On March 22, 1999, while Ray was away at work, Cynthia Vigil, an Albuquerque prostitute, managed to escape from her restraints, subdue Ray's female accomplice, and flee the "Toy Box." Clad only in a dog collar and chains, the beaten, bloody woman ran to a nearby home and the police were called. Ray was subsequently arrested along with several other accomplices. He was indicted for his crimes against Vigil and another woman, and after a plea bargain, was sentenced to 224 years in prison. Although suspected in the deaths of as many as 40 individuals over four decades, Ray died in prison, of a heart attack, before he could prosecuted for murder.
Leonard Lake and Charles Ng were two ex-Marines, consumed by survivalist paranoia and violent fantasies involving rape, mental and physical torture, and murder. Lake was also obsessed with the John Fowles novel The Collector and, after renting a cabin in rural Wilseyville, California, he began constructing a concrete and wooden bunker, fitted with underground cells, peepholes, and two-way mirrors. In diaries subsequently discovered by police, Lake wrote that he was convinced that nuclear war was imminent, and that he would survive in his bunker and repopulate the world with his collection of female sex slaves. He referred to this process as "Operation Miranda," after the female victim in The Collector.
When Ng got out of federal prison, he got back in touch with Lake, who encouraged him to come to Wilseyville. Together they began a crime spree of robbery, rape, and murder, remarkable for its brazen savagery and violence. They killed indiscriminately; men, woman, infants, even whole families would be lured or abducted to Wilseyville and murdered. The men and children were killed quickly by gunshot, the women over a longer period of time. Videotape of Lake and Ng tormenting some of their female victims also surfaced after police began investigating the duo and the bunker over a completely unrelated matter.
On June 2, 1985, in San Francisco, in a hardware store, Ng was caught shoplifting an inexpensive item. He fled the scene but Lake was detained, his car searched by police who found an illegally modified pistol with a silencer and several sets of identification within the automobile, which was also listed as stolen.
Lake must have sensed the jig was up. He wrote a note that identified Ng, apologized to a relative, and then downed a secreted cyanide pill with a glass of water. He died four days later. Ng fled to Canada, was imprisoned, and then ultimately deported to the US in 1991, where it took an additional eight years to finally convict of him of 12 of the suspected 25 murders that he and Lake carried out.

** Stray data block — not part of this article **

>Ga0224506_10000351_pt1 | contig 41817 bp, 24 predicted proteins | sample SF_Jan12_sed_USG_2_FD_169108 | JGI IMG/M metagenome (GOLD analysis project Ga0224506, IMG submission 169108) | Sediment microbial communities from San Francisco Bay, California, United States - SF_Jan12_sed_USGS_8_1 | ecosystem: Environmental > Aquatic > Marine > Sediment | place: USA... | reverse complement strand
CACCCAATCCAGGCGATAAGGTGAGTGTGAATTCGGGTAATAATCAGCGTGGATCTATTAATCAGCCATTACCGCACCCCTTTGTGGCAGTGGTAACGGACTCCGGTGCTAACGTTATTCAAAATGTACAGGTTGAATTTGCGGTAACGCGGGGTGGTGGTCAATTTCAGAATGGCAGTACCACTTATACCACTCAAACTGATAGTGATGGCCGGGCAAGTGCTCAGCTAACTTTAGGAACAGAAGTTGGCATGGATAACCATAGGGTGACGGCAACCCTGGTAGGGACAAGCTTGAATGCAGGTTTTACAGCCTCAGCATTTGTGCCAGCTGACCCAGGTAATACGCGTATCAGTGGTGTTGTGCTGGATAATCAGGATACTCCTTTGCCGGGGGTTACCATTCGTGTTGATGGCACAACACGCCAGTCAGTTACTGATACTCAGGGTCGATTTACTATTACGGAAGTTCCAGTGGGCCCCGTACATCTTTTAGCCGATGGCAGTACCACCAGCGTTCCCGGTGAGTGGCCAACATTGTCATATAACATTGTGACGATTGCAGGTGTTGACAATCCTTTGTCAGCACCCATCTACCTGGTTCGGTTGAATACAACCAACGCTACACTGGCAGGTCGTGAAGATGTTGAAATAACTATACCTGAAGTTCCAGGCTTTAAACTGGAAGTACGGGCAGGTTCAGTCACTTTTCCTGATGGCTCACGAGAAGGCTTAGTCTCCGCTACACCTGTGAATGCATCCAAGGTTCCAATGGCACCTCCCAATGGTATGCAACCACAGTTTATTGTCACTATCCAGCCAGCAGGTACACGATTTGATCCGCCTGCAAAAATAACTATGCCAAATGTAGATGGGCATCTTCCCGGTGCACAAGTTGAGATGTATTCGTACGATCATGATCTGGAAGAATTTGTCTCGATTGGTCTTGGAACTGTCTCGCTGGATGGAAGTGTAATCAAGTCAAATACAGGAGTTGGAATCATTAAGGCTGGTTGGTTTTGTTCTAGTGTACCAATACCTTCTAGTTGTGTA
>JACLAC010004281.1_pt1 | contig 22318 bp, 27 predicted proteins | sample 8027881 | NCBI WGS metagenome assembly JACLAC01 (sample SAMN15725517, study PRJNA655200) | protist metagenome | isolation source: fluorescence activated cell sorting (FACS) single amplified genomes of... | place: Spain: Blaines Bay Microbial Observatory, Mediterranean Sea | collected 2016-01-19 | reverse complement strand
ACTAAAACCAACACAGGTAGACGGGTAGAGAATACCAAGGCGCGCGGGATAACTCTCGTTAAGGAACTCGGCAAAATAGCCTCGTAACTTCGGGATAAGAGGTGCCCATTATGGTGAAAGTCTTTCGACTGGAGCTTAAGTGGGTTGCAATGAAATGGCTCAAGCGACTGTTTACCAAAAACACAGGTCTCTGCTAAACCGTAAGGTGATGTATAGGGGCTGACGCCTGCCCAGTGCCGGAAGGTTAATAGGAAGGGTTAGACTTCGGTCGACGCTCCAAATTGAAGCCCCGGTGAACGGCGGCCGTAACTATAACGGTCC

Ng would routinely file motions concerning his eyeglasses, the food he was being served, even his demand that he be able to practice origami in his cell. He was sentenced to death and currently resides on San Quentin's Death Row.
From February to October 2002, two males, John Muhammad, 42, and Lee Malvo, 17,were responsible for numerous sniper attacks across America, especially in the Washington, DC area. These attacks set off widespread panic in Virginia, Maryland, and the nation's capital in the fall of 2002. Unfortunately, initial eyewitnesses alleged that a white van or white box truck was involved in the shootings. Ten people would be killed and three seriously wounded by what was obviously a high-powered rifle. However, law enforcement was confused as to how no one could observe such a weapon at or near the crime scene.
Ultimately, investigators were able to determine that John Muhammad was a suspect and that he was possibly driving a dark blue Chevy Caprice. When this make of automobile was spotted in a Maryland rest stop on October 24, 2002, police blocked off the location and eventually arrested Malvo and Muhammad, who were sleeping in the car. The Caprice had been specially modified with the contents removed so an individual could lie in the trunk and fire through a hole cut in the rear of the automobile. A Bushmaster semi-automatic was specially fitted with a precision sight that made the weapon effective at up to 550 yards, or five and a half football fields. While Malvo claimed to be the shooter in every case, he ultimately admitted that he did this because he knew it would be harder to execute a minor.
Muhammad was convicted of murder in Virginia and executed on November 10, 2005; Malvo is serving several life sentences in a Virginia penitentiary.